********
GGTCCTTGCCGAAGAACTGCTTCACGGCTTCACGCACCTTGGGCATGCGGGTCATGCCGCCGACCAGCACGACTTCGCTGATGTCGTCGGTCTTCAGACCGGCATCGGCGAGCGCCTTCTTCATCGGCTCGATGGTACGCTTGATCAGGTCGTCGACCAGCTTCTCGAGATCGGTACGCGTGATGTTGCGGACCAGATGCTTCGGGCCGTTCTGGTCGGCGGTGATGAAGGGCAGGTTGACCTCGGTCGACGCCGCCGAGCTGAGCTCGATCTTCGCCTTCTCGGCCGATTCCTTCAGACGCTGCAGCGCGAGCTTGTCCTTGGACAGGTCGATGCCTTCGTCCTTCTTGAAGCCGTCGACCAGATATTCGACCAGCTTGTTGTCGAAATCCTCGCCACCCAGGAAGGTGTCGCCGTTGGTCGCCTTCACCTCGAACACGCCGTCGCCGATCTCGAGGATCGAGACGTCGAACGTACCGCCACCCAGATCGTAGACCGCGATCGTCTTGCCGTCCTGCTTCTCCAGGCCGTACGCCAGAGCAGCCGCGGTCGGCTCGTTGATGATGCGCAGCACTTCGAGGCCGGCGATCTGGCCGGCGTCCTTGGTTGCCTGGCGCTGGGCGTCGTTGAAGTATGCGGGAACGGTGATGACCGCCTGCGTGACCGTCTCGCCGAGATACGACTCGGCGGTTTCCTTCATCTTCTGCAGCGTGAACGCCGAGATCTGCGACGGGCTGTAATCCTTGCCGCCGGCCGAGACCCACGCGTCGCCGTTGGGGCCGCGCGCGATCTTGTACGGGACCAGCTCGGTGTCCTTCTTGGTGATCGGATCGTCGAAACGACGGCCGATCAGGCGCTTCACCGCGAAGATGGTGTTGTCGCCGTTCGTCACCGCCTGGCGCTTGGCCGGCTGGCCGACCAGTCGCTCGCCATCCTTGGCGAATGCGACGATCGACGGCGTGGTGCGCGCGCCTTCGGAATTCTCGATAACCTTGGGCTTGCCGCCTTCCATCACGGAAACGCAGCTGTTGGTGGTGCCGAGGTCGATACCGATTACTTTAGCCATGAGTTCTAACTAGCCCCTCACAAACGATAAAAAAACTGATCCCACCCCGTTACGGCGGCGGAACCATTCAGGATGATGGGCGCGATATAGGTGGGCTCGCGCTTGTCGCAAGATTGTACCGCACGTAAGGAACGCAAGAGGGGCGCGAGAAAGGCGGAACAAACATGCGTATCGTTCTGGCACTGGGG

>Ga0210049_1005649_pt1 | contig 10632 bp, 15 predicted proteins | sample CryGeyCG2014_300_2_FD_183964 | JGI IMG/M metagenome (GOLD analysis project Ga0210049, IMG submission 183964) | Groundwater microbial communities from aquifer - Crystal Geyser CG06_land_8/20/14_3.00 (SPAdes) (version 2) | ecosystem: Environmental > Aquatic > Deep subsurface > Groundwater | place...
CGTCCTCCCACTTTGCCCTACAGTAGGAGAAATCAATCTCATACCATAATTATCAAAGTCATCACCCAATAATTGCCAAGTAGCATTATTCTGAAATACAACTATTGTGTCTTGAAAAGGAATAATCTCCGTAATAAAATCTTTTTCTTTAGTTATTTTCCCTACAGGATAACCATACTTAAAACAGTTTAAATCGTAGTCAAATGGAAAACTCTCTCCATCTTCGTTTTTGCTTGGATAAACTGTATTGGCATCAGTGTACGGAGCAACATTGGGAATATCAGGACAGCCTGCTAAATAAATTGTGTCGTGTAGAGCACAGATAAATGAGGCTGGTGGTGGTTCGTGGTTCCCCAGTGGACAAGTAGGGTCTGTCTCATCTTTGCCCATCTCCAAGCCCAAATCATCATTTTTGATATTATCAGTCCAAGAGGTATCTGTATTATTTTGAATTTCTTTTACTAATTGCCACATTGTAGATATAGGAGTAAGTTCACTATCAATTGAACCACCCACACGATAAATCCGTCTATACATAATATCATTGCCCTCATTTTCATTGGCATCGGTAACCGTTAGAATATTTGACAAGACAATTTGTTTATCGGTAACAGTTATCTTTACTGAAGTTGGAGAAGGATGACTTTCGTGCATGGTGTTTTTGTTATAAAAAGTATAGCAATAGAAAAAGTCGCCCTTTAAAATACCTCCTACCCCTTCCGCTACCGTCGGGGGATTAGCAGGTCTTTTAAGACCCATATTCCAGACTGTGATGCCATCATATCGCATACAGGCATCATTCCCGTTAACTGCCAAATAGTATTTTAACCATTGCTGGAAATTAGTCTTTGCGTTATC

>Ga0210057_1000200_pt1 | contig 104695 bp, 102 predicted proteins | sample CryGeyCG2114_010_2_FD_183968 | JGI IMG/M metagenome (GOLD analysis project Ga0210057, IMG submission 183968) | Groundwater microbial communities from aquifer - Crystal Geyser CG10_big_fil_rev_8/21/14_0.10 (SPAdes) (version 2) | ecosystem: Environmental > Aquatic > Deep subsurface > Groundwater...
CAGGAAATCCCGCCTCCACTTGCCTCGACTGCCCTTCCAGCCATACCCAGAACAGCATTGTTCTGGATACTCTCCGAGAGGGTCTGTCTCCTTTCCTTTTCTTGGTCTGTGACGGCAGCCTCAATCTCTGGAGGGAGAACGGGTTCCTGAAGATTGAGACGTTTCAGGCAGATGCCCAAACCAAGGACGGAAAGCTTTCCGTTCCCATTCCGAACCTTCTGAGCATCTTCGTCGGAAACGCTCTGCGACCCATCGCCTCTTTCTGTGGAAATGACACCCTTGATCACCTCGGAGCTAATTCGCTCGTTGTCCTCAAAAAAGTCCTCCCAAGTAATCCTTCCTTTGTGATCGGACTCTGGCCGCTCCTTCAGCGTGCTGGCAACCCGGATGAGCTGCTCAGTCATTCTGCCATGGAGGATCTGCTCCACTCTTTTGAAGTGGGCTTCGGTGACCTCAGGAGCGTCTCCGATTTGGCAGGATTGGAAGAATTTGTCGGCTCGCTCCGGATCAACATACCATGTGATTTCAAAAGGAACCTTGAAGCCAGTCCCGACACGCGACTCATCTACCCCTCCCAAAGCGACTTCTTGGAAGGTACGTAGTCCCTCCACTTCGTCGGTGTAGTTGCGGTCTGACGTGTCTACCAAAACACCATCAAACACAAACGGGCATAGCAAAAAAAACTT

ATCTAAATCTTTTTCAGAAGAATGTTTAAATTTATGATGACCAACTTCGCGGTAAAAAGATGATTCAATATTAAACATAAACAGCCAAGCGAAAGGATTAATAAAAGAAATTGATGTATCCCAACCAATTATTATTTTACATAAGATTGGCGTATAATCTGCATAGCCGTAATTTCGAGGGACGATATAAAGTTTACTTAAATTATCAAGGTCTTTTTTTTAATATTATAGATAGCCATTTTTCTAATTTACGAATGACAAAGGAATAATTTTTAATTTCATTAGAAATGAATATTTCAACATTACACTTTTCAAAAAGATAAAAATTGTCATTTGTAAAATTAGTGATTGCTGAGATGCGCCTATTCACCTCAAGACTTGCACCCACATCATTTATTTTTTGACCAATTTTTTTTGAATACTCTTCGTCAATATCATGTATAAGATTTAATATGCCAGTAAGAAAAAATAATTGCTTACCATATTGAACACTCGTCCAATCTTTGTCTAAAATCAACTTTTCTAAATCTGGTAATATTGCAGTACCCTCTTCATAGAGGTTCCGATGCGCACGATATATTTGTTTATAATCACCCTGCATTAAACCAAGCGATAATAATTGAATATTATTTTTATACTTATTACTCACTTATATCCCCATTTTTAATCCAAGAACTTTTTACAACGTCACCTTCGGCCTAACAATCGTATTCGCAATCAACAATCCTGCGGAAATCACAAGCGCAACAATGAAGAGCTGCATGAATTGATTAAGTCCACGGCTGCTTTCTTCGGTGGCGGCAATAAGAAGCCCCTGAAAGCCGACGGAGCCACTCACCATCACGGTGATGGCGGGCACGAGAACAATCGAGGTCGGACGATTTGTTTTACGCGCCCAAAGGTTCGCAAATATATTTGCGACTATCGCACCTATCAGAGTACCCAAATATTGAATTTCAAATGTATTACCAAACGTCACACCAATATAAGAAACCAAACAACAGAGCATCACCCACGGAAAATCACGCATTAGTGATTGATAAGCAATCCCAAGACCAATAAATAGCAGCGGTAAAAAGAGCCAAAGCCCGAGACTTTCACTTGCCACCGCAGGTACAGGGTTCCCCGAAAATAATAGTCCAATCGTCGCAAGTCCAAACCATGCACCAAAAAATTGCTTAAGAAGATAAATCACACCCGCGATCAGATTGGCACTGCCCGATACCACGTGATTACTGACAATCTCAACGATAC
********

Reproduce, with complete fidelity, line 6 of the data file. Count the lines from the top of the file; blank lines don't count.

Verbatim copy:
ATCTAAATCTTTTTCAGAAGAATGTTTAAATTTATGATGACCAACTTCGCGGTAAAAAGATGATTCAATATTAAACATAAACAGCCAAGCGAAAGGATTAATAAAAGAAATTGATGTATCCCAACCAATTATTATTTTACATAAGATTGGCGTATAATCTGCATAGCCGTAATTTCGAGGGACGATATAAAGTTTACTTAAATTATCAAGGTCTTTTTTTTAATATTATAGATAGCCATTTTTCTAATTTACGAATGACAAAGGAATAATTTTTAATTTCATTAGAAATGAATATTTCAACATTACACTTTTCAAAAAGATAAAAATTGTCATTTGTAAAATTAGTGATTGCTGAGATGCGCCTATTCACCTCAAGACTTGCACCCACATCATTTATTTTTTGACCAATTTTTTTTGAATACTCTTCGTCAATATCATGTATAAGATTTAATATGCCAGTAAGAAAAAATAATTGCTTACCATATTGAACACTCGTCCAATCTTTGTCTAAAATCAACTTTTCTAAATCTGGTAATATTGCAGTACCCTCTTCATAGAGGTTCCGATGCGCACGATATATTTGTTTATAATCACCCTGCATTAAACCAAGCGATAATAATTGAATATTATTTTTATACTTATTACTCACTTATATCCCCATTTTTAATCCAAGAACTTTTTACAACGTCACCTTCGGCCTAACAATCGTATTCGCAATCAACAATCCTGCGGAAATCACAAGCGCAACAATGAAGAGCTGCATGAATTGATTAAGTCCACGGCTGCTTTCTTCGGTGGCGGCAATAAGAAGCCCCTGAAAGCCGACGGAGCCACTCACCATCACGGTGATGGCGGGCACGAGAACAATCGAGGTCGGACGATTTGTTTTACGCGCCCAAAGGTTCGCAAATATATTTGCGACTATCGCACCTATCAGAGTACCCAAATATTGAATTTCAAATGTATTACCAAACGTCACACCAATATAAGAAACCAAACAACAGAGCATCACCCACGGAAAATCACGCATTAGTGATTGATAAGCAATCCCAAGACCAATAAATAGCAGCGGTAAAAAGAGCCAAAGCCCGAGACTTTCACTTGCCACCGCAGGTACAGGGTTCCCCGAAAATAATAGTCCAATCGTCGCAAGTCCAAACCATGCACCAAAAAATTGCTTAAGAAGATAAATCACACCCGCGATCAGATTGGCACTGCCCGATACCACGTGATTACTGACAATCTCAACGATAC